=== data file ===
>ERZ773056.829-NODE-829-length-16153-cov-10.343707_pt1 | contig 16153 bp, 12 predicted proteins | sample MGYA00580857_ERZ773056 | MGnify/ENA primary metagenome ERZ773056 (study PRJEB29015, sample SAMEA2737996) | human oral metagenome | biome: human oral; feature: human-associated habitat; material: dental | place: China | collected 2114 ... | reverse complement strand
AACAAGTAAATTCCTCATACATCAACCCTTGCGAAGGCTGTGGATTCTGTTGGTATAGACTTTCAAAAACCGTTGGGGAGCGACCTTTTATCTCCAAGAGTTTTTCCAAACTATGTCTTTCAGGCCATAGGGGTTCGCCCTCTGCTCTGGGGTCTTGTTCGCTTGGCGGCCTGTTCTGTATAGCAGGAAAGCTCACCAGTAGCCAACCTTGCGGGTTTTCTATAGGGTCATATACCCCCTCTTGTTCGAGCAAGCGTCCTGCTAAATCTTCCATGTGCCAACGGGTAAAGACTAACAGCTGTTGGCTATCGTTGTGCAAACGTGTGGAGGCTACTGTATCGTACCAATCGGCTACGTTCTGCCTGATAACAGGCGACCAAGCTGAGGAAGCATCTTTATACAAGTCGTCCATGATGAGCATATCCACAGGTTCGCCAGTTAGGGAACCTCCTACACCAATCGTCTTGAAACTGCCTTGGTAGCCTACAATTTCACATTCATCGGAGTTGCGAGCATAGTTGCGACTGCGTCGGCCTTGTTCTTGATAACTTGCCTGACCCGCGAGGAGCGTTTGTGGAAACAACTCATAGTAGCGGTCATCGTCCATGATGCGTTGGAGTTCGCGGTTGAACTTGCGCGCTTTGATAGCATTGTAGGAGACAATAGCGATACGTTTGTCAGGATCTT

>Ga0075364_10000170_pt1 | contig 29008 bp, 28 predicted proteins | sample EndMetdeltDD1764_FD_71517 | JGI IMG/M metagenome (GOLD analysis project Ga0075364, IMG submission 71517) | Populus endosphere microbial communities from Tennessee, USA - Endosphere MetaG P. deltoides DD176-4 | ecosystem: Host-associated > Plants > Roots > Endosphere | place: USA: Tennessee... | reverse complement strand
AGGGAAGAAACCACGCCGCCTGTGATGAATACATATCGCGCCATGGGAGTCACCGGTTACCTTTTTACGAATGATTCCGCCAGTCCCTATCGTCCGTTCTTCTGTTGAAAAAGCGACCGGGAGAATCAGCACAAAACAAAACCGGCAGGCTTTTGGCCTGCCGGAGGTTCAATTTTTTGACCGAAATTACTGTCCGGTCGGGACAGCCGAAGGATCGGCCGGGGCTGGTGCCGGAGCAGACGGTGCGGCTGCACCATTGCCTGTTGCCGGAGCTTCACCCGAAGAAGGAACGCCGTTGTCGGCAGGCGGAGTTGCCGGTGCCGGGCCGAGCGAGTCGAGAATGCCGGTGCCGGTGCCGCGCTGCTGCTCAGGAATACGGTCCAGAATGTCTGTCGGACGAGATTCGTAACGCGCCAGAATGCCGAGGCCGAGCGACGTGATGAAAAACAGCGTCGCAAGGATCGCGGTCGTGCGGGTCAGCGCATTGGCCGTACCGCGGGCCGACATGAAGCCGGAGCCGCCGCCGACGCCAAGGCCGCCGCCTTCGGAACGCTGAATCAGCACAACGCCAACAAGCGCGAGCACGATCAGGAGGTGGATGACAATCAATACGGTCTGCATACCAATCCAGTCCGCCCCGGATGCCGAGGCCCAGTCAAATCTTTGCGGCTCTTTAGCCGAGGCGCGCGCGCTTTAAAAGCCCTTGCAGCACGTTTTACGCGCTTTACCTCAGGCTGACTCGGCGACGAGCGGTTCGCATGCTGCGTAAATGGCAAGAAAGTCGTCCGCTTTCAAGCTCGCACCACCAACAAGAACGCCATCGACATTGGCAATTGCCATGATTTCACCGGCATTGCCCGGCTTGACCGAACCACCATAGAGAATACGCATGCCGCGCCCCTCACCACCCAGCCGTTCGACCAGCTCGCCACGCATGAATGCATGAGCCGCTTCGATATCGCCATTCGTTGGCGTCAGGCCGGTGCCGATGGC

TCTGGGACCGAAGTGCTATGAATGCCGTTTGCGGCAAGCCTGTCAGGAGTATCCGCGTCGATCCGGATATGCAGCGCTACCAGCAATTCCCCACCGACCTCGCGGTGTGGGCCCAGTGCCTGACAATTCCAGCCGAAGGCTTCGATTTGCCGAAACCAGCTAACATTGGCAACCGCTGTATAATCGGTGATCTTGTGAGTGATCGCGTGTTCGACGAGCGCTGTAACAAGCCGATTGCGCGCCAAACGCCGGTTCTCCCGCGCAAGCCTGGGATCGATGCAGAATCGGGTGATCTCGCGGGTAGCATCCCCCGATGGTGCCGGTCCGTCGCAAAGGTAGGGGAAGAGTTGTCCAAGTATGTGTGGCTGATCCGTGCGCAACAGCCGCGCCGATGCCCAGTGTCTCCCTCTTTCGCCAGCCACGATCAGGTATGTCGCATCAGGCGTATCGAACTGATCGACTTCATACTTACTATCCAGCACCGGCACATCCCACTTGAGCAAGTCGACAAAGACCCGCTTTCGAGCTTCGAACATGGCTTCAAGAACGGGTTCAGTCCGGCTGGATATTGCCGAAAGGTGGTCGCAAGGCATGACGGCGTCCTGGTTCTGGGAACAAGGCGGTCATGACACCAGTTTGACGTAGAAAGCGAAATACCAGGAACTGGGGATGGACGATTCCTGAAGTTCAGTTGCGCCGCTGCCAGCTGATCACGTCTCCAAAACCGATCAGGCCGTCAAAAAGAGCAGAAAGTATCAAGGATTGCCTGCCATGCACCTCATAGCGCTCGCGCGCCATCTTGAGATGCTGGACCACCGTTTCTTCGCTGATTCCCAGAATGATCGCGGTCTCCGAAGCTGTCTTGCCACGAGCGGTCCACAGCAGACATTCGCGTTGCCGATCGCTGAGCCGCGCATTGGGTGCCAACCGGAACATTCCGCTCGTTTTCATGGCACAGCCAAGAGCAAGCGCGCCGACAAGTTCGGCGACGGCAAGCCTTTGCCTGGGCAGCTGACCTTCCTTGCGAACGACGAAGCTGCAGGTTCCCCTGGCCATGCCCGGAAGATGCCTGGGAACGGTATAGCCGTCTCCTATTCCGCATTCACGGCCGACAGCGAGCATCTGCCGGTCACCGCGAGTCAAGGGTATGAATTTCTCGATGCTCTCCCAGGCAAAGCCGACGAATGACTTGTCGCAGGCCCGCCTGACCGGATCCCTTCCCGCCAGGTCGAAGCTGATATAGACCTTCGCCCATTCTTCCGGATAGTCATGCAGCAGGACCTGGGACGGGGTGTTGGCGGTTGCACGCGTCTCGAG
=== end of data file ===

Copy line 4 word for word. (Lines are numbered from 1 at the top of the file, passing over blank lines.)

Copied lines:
AGGGAAGAAACCACGCCGCCTGTGATGAATACATATCGCGCCATGGGAGTCACCGGTTACCTTTTTACGAATGATTCCGCCAGTCCCTATCGTCCGTTCTTCTGTTGAAAAAGCGACCGGGAGAATCAGCACAAAACAAAACCGGCAGGCTTTTGGCCTGCCGGAGGTTCAATTTTTTGACCGAAATTACTGTCCGGTCGGGACAGCCGAAGGATCGGCCGGGGCTGGTGCCGGAGCAGACGGTGCGGCTGCACCATTGCCTGTTGCCGGAGCTTCACCCGAAGAAGGAACGCCGTTGTCGGCAGGCGGAGTTGCCGGTGCCGGGCCGAGCGAGTCGAGAATGCCGGTGCCGGTGCCGCGCTGCTGCTCAGGAATACGGTCCAGAATGTCTGTCGGACGAGATTCGTAACGCGCCAGAATGCCGAGGCCGAGCGACGTGATGAAAAACAGCGTCGCAAGGATCGCGGTCGTGCGGGTCAGCGCATTGGCCGTACCGCGGGCCGACATGAAGCCGGAGCCGCCGCCGACGCCAAGGCCGCCGCCTTCGGAACGCTGAATCAGCACAACGCCAACAAGCGCGAGCACGATCAGGAGGTGGATGACAATCAATACGGTCTGCATACCAATCCAGTCCGCCCCGGATGCCGAGGCCCAGTCAAATCTTTGCGGCTCTTTAGCCGAGGCGCGCGCGCTTTAAAAGCCCTTGCAGCACGTTTTACGCGCTTTACCTCAGGCTGACTCGGCGACGAGCGGTTCGCATGCTGCGTAAATGGCAAGAAAGTCGTCCGCTTTCAAGCTCGCACCACCAACAAGAACGCCATCGACATTGGCAATTGCCATGATTTCACCGGCATTGCCCGGCTTGACCGAACCACCATAGAGAATACGCATGCCGCGCCCCTCACCACCCAGCCGTTCGACCAGCTCGCCACGCATGAATGCATGAGCCGCTTCGATATCGCCATTCGTTGGCGTCAGGCCGGTGCCGATGGC